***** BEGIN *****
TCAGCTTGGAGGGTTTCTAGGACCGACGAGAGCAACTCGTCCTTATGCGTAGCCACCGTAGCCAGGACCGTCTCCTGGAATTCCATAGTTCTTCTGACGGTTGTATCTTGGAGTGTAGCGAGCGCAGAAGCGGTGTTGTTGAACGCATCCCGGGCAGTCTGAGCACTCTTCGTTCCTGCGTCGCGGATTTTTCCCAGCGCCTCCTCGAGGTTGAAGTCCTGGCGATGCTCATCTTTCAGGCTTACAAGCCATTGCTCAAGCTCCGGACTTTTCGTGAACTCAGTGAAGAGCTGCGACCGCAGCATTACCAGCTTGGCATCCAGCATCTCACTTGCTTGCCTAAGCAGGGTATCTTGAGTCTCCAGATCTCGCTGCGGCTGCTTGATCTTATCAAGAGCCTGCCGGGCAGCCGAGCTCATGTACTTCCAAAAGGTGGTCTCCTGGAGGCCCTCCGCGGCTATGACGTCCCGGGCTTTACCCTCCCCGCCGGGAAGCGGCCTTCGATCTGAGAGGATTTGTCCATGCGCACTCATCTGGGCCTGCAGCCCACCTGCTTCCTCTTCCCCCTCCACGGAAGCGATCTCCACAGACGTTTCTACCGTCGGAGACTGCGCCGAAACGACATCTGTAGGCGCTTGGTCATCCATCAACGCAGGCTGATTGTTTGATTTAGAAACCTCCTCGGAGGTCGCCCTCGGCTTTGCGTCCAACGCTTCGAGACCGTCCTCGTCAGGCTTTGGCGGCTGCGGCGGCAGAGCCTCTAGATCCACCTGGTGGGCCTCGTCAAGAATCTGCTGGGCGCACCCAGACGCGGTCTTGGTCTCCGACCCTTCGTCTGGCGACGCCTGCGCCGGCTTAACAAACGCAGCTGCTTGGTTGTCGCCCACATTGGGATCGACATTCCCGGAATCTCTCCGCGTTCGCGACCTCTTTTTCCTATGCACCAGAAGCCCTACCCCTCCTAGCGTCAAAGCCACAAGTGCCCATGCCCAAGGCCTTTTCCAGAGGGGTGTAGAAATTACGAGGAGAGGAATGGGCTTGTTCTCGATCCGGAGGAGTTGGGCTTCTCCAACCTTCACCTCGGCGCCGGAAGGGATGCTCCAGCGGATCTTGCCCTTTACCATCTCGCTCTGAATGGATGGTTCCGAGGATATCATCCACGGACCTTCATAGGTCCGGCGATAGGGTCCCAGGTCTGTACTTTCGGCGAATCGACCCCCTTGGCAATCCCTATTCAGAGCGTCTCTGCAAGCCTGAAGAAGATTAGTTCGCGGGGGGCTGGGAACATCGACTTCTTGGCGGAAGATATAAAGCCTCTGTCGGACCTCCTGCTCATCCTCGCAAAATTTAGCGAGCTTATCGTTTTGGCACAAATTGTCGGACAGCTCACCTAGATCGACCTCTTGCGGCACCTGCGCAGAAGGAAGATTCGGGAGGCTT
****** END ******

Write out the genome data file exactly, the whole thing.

TCAGCTTGGAGGGTTTCTAGGACCGACGAGAGCAACTCGTCCTTATGCGTAGCCACCGTAGCCAGGACCGTCTCCTGGAATTCCATAGTTCTTCTGACGGTTGTATCTTGGAGTGTAGCGAGCGCAGAAGCGGTGTTGTTGAACGCATCCCGGGCAGTCTGAGCACTCTTCGTTCCTGCGTCGCGGATTTTTCCCAGCGCCTCCTCGAGGTTGAAGTCCTGGCGATGCTCATCTTTCAGGCTTACAAGCCATTGCTCAAGCTCCGGACTTTTCGTGAACTCAGTGAAGAGCTGCGACCGCAGCATTACCAGCTTGGCATCCAGCATCTCACTTGCTTGCCTAAGCAGGGTATCTTGAGTCTCCAGATCTCGCTGCGGCTGCTTGATCTTATCAAGAGCCTGCCGGGCAGCCGAGCTCATGTACTTCCAAAAGGTGGTCTCCTGGAGGCCCTCCGCGGCTATGACGTCCCGGGCTTTACCCTCCCCGCCGGGAAGCGGCCTTCGATCTGAGAGGATTTGTCCATGCGCACTCATCTGGGCCTGCAGCCCACCTGCTTCCTCTTCCCCCTCCACGGAAGCGATCTCCACAGACGTTTCTACCGTCGGAGACTGCGCCGAAACGACATCTGTAGGCGCTTGGTCATCCATCAACGCAGGCTGATTGTTTGATTTAGAAACCTCCTCGGAGGTCGCCCTCGGCTTTGCGTCCAACGCTTCGAGACCGTCCTCGTCAGGCTTTGGCGGCTGCGGCGGCAGAGCCTCTAGATCCACCTGGTGGGCCTCGTCAAGAATCTGCTGGGCGCACCCAGACGCGGTCTTGGTCTCCGACCCTTCGTCTGGCGACGCCTGCGCCGGCTTAACAAACGCAGCTGCTTGGTTGTCGCCCACATTGGGATCGACATTCCCGGAATCTCTCCGCGTTCGCGACCTCTTTTTCCTATGCACCAGAAGCCCTACCCCTCCTAGCGTCAAAGCCACAAGTGCCCATGCCCAAGGCCTTTTCCAGAGGGGTGTAGAAATTACGAGGAGAGGAATGGGCTTGTTCTCGATCCGGAGGAGTTGGGCTTCTCCAACCTTCACCTCGGCGCCGGAAGGGATGCTCCAGCGGATCTTGCCCTTTACCATCTCGCTCTGAATGGATGGTTCCGAGGATATCATCCACGGACCTTCATAGGTCCGGCGATAGGGTCCCAGGTCTGTACTTTCGGCGAATCGACCCCCTTGGCAATCCCTATTCAGAGCGTCTCTGCAAGCCTGAAGAAGATTAGTTCGCGGGGGGCTGGGAACATCGACTTCTTGGCGGAAGATATAAAGCCTCTGTCGGACCTCCTGCTCATCCTCGCAAAATTTAGCGAGCTTATCGTTTTGGCACAAATTGTCGGACAGCTCACCTAGATCGACCTCTTGCGGCACCTGCGCAGAAGGAAGATTCGGGAGGCTT